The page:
Monday, August 11, 2014

Moments of Conception 074 -- The Seminar Scene from Little Miss Sunshine

All creativity begins with the moment of conception.

That little piece of kindling that gets the fire going. That initial source of inspiration that takes on a life of its own. That single note from which the entire symphony grows. That single spark of life that signals an idea’s movement value, almost screaming to us, something wants to be built here.

And so, in this new blog series, I’m going to be deconstructing my favorite moments of conception from popular movies. Each post will contain a video clip from a different film, along with a series of lessons we can learn from the characters.

Today's clip comes from the seminar scene scene in Little Miss Sunshine:

What can we learn?

Anchor what you create to probability. Every artist works in the dark. Everything we make is an arrow shot into eternity. And every time we share our work with the world, there’s no telling which pieces will get heard, paid, recognized or criticized. It’s just another day of dropping the rose petal down a canyon, waiting for the echo. The hard part is, sometimes the echo vibrates instantly, stroking our egos and satisfying our need for immediate gratification. Sometimes the echo sounds completely different than we anticipated, illuminating an unexpected vision of our creative future. And sometimes the echo never comes at all, humbly reminding us that so many things in life just go away. That’s art. We’re making public bets with our imagination. And so, the joy has to come from the work itself, not the impression it makes on the world. And if something doesn’t succeed, we keep adding to the collection. We keep increasing our creative capital. Because while every rose has its thorn, not every petal has its echo. Sometimes all we hear at the end of our performance are a few chairs scraping the community college floor. Are you looking within to validate your work, or letting others define your reality?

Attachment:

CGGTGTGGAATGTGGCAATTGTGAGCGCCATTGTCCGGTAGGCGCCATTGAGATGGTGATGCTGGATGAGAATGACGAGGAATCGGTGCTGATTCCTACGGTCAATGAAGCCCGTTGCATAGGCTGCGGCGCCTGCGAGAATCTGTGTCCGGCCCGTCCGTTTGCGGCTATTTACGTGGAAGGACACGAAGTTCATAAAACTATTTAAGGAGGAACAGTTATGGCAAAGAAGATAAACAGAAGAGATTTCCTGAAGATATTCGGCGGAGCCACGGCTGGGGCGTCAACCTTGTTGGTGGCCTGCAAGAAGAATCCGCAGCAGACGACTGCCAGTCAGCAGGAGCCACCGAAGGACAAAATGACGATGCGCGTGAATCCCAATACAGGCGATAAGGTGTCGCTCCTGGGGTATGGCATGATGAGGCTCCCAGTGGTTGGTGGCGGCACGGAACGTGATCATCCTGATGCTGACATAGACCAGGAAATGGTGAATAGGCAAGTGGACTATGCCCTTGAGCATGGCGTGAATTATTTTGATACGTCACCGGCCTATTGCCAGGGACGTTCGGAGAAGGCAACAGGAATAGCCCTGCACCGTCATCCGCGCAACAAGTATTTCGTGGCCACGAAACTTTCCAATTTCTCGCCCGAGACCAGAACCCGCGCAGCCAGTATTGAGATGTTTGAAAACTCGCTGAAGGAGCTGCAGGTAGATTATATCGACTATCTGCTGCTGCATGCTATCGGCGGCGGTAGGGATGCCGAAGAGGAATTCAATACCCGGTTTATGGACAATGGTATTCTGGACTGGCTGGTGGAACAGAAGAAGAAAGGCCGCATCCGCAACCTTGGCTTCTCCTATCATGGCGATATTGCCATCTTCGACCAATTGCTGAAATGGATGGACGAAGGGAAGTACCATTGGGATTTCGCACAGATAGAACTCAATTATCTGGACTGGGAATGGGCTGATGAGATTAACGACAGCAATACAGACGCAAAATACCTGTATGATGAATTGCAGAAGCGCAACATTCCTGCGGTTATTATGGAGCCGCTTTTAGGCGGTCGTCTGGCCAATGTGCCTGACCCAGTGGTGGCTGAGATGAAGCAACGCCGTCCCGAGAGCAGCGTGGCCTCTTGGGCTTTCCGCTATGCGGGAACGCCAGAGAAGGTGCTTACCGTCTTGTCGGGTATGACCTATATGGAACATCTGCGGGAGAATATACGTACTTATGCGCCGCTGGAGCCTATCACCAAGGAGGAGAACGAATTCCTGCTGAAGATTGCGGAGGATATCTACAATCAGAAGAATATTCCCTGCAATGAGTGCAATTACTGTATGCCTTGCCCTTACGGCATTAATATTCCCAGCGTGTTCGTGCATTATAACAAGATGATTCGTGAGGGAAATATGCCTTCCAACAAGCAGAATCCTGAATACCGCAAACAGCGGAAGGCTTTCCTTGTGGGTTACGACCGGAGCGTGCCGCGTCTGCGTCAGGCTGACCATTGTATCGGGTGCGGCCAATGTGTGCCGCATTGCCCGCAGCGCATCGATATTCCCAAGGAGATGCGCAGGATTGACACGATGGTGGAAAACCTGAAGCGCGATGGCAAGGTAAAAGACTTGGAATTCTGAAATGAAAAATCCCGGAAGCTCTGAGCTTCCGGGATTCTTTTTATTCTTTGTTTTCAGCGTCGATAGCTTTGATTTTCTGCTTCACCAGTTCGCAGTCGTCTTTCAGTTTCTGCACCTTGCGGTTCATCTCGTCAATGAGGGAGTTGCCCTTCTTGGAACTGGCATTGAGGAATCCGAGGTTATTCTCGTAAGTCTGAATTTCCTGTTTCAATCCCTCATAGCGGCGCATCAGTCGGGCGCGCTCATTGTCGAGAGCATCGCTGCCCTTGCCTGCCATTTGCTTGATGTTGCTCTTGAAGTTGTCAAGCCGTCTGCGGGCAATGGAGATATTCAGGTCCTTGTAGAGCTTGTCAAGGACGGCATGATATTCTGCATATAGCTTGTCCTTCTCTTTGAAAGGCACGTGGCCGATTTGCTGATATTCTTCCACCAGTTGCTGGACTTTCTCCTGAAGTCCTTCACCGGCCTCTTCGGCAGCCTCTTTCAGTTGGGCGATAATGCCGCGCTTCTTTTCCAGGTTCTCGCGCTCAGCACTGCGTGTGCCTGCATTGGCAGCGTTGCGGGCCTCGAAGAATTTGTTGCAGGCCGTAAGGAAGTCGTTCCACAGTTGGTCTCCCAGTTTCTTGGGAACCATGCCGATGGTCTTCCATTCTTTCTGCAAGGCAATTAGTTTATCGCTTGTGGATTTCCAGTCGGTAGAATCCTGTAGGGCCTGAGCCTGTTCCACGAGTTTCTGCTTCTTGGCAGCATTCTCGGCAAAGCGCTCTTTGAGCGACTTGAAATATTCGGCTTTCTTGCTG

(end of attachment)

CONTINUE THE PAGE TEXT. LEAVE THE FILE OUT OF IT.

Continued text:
What’s the sound of no hands clapping? Richard is striving to build a career as a motivational speaker and life coach. He maintains unshakeable confidence in his personal development program, which preaches mantras like leaving loserhood and rejecting rejection. But the marketplace views his philosophy as annoyingly unoriginal. His business partner says that nobody is interested in turning his nine step program into a book. And yet, he vows to redouble his efforts. He never gives up. He even takes a moped over to his partner’s hotel and confronts him, but to no avail. Richard’s character is completely pathetic, and that’s why you empathize with him. Because every performer has been there before. We’re convinced our work will evoke an active resonance, only to watch it garner a dull thud. We’re anticipating watching the crowd reach new heights of hysteria, only to watch them staring down at their phones the whole time. It’s all part of the inevitable mindfuckery of the creative process. And the best way to inoculate ourselves against that devastation is to expect nothing. To release our addiction to outcomes. Are you still living life perpetually poised in a ballet of expectation?

Will my sweat be sold as elixir? Richard is living life on spec. Living and dying by every gig he gets. But the ambient pressure of not knowing where his next meal is coming from is starting to wear on him. And if he doesn’t solve the problem of livelihood and secure a measure of comfort soon, his family will be in a world of pain. Sound familiar? Most artists can relate. Because we all live in fear of the work drying up. We all understand feast or famine cycles. We all know how it feels tossing coins in the wishing well, hoping bills will float to the surface. It’s murder out there. And so, every creator needs to keep one eye cocked to the commercial possibilities of their work. Because despite our romantic and altruistic wirings, if we’re not prepared to pursue any financial avenues that are available to us, we may not be able to underwrite our creative endeavors. The secret, then, is working out our own brand of compromise. Reconciling our own commercial efforts. Doing what it takes to still be okay with ourselves. Eddie Izzard, standup comedian, actor and writer, recently said during an interview that he was a creativist as opposed to a capitalist. Capitalists make things to make money, he said, but creativists make money to make things. Now there’s a brand of compromise I could get behind. Are you remembering to resolve the economic problem of livelihood?'

What did you learn?

* * * *
Scott Ginsberg
That Guy with the Nametag
Author. Speaker. Strategist. Filmmaker. Publisher. Songwriter.

Never the same speech twice. Customized for your audience. Impossible to walk away uninspired.

Now booking for 2014-2015.

Email to inquire about fees and availability. Watch clips of The Nametag Guy in action here!